The employee was examined on October 31, 2000, by Dr. Mark Engasser, an orthopedist, on behalf of Westfield. Dr. Engasser opined that the employee had sustained a permanent aggravation to his left knee on January 27, 1999, in the nature of a recurrent tear of the medial meniscus. He attributed responsibility for the employee=s medical treatment and disability after January 29, 1999, solely to the new injury, concluding that the employee had undergone a Adefinitive surgery@ on his left knee in May 1998, and, that, were it not for the injury of January 27, 1999, a recurrent tear would not have taken place.
On December 4, 2000, CNA filed a Petition for Contribution and/or Reimbursement against Westfield, and the matter was heard by a compensation judge on August 23, 2001. In her Findings and Order issued October 22, 2001, the judge stated that she accepted the medical opinions of Dr. Daly and Dr. Shepard and concluded the employee=s injury of January 27, 1999, was a temporary aggravation of the employee=s preexisting injury. The judge apportioned liability as proposed by Dr. Daly and granted CNA=s Petition for Contribution and Reimbursement. Westfield appeals.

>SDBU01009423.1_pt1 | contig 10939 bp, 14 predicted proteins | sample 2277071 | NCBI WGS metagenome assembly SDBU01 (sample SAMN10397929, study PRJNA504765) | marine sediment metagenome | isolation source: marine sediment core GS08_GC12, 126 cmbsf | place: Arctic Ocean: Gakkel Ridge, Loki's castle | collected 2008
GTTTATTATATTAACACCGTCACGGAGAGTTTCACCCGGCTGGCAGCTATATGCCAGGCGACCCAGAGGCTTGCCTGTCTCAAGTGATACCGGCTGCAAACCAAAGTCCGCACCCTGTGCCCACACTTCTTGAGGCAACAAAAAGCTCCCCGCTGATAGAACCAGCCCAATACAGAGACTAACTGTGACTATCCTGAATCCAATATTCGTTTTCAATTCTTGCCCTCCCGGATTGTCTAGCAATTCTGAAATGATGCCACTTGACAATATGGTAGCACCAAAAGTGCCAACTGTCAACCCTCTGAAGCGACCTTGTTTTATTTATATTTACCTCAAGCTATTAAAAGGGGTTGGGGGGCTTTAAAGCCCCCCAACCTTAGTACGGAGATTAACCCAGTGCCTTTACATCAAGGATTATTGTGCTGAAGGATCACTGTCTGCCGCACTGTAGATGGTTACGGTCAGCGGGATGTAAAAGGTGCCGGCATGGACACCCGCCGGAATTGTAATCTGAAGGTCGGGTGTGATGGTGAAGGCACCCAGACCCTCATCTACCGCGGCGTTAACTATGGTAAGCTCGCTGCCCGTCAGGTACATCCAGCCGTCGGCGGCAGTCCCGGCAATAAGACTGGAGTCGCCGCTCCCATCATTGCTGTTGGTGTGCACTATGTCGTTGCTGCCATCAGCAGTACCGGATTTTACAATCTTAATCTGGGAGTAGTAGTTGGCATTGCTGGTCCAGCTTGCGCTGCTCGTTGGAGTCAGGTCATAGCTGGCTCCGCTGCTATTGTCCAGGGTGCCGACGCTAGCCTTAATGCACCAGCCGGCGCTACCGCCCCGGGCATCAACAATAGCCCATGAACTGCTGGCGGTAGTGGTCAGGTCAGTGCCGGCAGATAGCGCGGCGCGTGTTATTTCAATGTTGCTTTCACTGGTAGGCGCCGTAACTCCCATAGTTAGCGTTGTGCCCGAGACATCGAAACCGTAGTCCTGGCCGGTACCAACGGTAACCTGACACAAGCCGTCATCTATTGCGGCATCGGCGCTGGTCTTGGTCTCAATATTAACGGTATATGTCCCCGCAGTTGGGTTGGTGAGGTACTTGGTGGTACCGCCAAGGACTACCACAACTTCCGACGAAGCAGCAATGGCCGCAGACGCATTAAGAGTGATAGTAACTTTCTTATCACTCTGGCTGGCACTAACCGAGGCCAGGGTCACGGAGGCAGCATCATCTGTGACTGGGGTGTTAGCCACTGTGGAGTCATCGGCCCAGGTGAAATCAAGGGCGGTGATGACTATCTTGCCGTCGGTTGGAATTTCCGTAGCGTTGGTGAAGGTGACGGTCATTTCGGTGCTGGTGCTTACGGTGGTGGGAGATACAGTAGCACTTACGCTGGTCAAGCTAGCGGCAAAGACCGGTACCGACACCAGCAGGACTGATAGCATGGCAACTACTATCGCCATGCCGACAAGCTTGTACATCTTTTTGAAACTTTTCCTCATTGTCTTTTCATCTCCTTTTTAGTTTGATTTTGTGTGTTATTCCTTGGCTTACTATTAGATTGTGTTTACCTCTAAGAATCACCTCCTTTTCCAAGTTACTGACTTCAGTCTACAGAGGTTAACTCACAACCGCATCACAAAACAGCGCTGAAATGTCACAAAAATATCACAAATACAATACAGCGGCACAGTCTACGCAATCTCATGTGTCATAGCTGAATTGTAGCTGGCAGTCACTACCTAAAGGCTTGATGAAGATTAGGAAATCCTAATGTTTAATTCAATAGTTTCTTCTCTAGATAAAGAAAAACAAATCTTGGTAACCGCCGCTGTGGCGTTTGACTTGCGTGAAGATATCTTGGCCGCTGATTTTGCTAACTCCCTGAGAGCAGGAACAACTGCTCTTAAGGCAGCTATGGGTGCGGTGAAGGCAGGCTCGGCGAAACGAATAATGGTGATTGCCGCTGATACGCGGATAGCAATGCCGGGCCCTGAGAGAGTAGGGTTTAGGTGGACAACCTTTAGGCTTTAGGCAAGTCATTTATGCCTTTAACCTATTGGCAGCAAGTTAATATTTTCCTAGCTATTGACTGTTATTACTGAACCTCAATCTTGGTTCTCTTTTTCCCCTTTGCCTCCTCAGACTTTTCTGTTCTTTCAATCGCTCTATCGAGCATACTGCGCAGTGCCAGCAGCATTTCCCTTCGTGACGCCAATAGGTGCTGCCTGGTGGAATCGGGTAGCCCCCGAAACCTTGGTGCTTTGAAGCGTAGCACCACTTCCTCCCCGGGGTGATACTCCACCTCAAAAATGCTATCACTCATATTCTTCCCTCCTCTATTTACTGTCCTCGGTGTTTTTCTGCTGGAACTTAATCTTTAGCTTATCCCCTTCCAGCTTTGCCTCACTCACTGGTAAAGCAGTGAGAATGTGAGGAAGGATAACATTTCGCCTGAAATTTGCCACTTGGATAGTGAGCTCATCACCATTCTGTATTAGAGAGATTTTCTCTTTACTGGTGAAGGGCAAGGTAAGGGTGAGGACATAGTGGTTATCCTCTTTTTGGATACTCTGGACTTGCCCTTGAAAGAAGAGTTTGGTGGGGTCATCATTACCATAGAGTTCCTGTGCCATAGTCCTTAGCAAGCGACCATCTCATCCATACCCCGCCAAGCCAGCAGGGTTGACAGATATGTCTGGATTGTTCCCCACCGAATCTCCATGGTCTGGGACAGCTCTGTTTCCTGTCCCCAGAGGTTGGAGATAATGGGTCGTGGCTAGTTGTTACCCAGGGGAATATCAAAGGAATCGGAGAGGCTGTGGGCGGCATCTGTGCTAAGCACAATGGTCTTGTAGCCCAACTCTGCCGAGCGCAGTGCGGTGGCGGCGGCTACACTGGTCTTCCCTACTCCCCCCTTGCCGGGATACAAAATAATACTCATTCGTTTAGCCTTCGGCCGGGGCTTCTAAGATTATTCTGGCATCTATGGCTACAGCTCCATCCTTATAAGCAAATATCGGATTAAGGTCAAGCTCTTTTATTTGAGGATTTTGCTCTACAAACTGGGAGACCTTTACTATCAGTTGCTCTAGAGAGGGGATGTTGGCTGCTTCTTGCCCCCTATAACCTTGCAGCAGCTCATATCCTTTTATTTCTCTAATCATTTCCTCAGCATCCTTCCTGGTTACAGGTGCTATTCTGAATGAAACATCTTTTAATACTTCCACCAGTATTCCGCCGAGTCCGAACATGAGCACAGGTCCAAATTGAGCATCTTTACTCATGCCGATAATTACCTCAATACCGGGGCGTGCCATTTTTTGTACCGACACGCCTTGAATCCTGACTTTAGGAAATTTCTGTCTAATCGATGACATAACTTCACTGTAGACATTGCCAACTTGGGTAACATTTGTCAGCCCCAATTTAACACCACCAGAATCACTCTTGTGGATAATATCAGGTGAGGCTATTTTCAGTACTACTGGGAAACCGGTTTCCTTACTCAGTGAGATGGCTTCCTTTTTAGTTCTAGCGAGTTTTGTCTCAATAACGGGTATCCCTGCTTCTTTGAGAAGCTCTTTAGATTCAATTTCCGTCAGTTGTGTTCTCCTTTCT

STANDARD OF REVIEW